Martha Heller

Analyzing the business-case approach Perdue Farms takes to derive value from data

Sep 20, 20237 mins
Agriculture IndustryCIOData Center Management

To CIO Mark Booth and his team, technology is just table stakes to building a data-driven business for this iconic food and agribusiness. To get real value out of data, they’re populating their data lake one business case at a time.

Mark Booth, CIO, Perdue Farms
Credit: Perdue Farms

Martha Heller: What is the transformation currently underway at Perdue Farms?

Mark Booth: We have a growth strategy to improve our business, and to support that, we’re driving a transformation in technology and business processes. We’ve been replacing our old systems, some of which are more than 20 years old, and this has been going very well. But the more challenging work is in making our processes as efficient as possible so we capture the right data in our desire to become a more data-driven business. If your processes aren’t efficient, you’ll capture the wrong data, and you wind up with the wrong insights.

In addition to business process change, what else are you facing to getting value out of data?

Making sure we adhere to the new processes is a challenge in a 103-year-old poultry and agribusiness company. We need to make everyone in the company understand that the data will set us free. With the right insights, we’ll better understand what’s good for the business and what our consumers want.

This is important because all our businesses have seen significant change over the last several years. On the food side, we’ve come out with innovative products, so we’re not just selling chicken anymore. We need the data to understand what additional new products we should produce.

On the agribusiness side we source, purchase, and process agricultural commodities and offer a diverse portfolio of products including grains, soybean meal, blended feed ingredients, and top-quality oils for the food industry to add value to the commodities our customers desire. The data can also help us enrich our commodity products.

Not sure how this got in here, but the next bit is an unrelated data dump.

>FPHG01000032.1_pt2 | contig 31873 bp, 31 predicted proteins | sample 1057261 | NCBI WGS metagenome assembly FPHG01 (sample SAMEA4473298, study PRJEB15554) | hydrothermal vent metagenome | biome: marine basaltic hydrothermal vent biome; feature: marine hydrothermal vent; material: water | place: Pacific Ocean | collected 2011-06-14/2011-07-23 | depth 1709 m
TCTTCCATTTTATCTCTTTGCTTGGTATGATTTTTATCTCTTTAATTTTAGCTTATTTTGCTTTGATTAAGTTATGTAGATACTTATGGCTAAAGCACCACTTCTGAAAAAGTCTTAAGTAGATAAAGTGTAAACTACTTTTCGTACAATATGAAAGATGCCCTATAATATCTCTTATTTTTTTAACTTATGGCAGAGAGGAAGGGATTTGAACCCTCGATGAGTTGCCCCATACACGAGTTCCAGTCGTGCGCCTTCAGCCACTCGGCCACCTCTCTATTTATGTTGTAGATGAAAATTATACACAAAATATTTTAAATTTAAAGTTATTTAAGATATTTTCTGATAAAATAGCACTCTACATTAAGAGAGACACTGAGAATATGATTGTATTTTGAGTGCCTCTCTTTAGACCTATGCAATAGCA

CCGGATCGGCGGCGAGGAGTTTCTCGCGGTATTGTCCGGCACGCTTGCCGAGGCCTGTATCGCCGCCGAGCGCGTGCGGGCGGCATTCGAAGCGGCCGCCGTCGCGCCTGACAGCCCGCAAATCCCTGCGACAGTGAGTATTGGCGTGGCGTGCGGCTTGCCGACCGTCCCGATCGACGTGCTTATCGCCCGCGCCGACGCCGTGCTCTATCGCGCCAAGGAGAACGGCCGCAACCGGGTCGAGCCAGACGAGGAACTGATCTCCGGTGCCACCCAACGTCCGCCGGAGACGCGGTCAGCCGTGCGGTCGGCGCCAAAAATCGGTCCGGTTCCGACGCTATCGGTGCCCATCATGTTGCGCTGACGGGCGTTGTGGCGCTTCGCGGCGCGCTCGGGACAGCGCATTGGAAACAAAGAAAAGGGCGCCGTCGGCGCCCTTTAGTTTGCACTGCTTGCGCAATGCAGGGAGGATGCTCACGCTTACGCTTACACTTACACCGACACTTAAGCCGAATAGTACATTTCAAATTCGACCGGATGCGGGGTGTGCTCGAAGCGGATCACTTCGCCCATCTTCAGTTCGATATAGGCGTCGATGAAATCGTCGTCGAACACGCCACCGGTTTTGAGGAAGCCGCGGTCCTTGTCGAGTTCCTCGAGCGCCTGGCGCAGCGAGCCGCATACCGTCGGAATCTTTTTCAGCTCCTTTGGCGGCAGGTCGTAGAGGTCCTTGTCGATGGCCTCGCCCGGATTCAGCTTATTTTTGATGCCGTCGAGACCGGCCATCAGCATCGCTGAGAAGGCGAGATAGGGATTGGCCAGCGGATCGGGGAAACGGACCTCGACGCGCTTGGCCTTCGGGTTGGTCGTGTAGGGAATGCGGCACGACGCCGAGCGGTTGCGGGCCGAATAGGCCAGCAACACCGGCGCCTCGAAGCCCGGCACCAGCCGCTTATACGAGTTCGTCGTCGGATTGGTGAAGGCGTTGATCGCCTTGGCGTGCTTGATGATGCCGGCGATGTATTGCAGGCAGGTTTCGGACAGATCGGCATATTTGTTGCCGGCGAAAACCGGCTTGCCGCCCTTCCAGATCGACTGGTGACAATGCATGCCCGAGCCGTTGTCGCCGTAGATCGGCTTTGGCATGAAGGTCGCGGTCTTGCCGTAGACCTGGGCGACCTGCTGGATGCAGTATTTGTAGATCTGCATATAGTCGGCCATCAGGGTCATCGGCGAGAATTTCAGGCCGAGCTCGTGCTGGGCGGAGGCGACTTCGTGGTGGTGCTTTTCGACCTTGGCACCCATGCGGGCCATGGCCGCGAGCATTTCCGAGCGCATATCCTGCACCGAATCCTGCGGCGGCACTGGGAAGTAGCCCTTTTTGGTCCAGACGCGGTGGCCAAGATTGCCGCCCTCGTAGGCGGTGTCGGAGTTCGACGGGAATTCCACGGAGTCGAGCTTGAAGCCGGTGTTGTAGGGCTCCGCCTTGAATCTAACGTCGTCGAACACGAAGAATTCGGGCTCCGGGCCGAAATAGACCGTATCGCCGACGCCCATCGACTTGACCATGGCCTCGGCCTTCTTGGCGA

How are you populating your data lake?

We’ve decided to take a practical approach, led by Kyle Benning, who runs our data function. CIOs have learned that it’s a big risk to build a data lake and hope “they will come,” because they might not, and a data infrastructure is a big expense. To avoid that, we built our data platform business case by business case.

With our involvement, our business partners create business cases, whether in foods or agribusiness, and these are approved by our business unit governance team. That team makes sure business cases are aligned with our corporate goals. Then our analytics team, an IT group, makes sure we build the data lake in the right sequence. We call this team Information Management because we want our business associates to be the analysts, not IT.

Once a business case has been approved by both the business unit and Information Management teams, we turn the case into a project and put it into production by moving only the data for that business case into the data lake. We have a metrics web page that tells us how much data is in the consumer zone, and what can be accessed, and how much is in the raw zone, which is a data repository that needs to be massaged before it goes in the consumer zone.

How do you educate the business case owners about how to work with the data?

Benning’s team is a center of excellence. He has player-coaches who train the business case teams on data preparation and visualization tools until they become self-sufficient in creating their own end-user dashboards and algorithms. Once the business case is approved, the business case team understands the tools, and IT moves the data into the lake, then our business partners can work with the data on their own. Once they have a solution that gives them the required insights, IT moves it to the consumer zone so it gets governed and cataloged.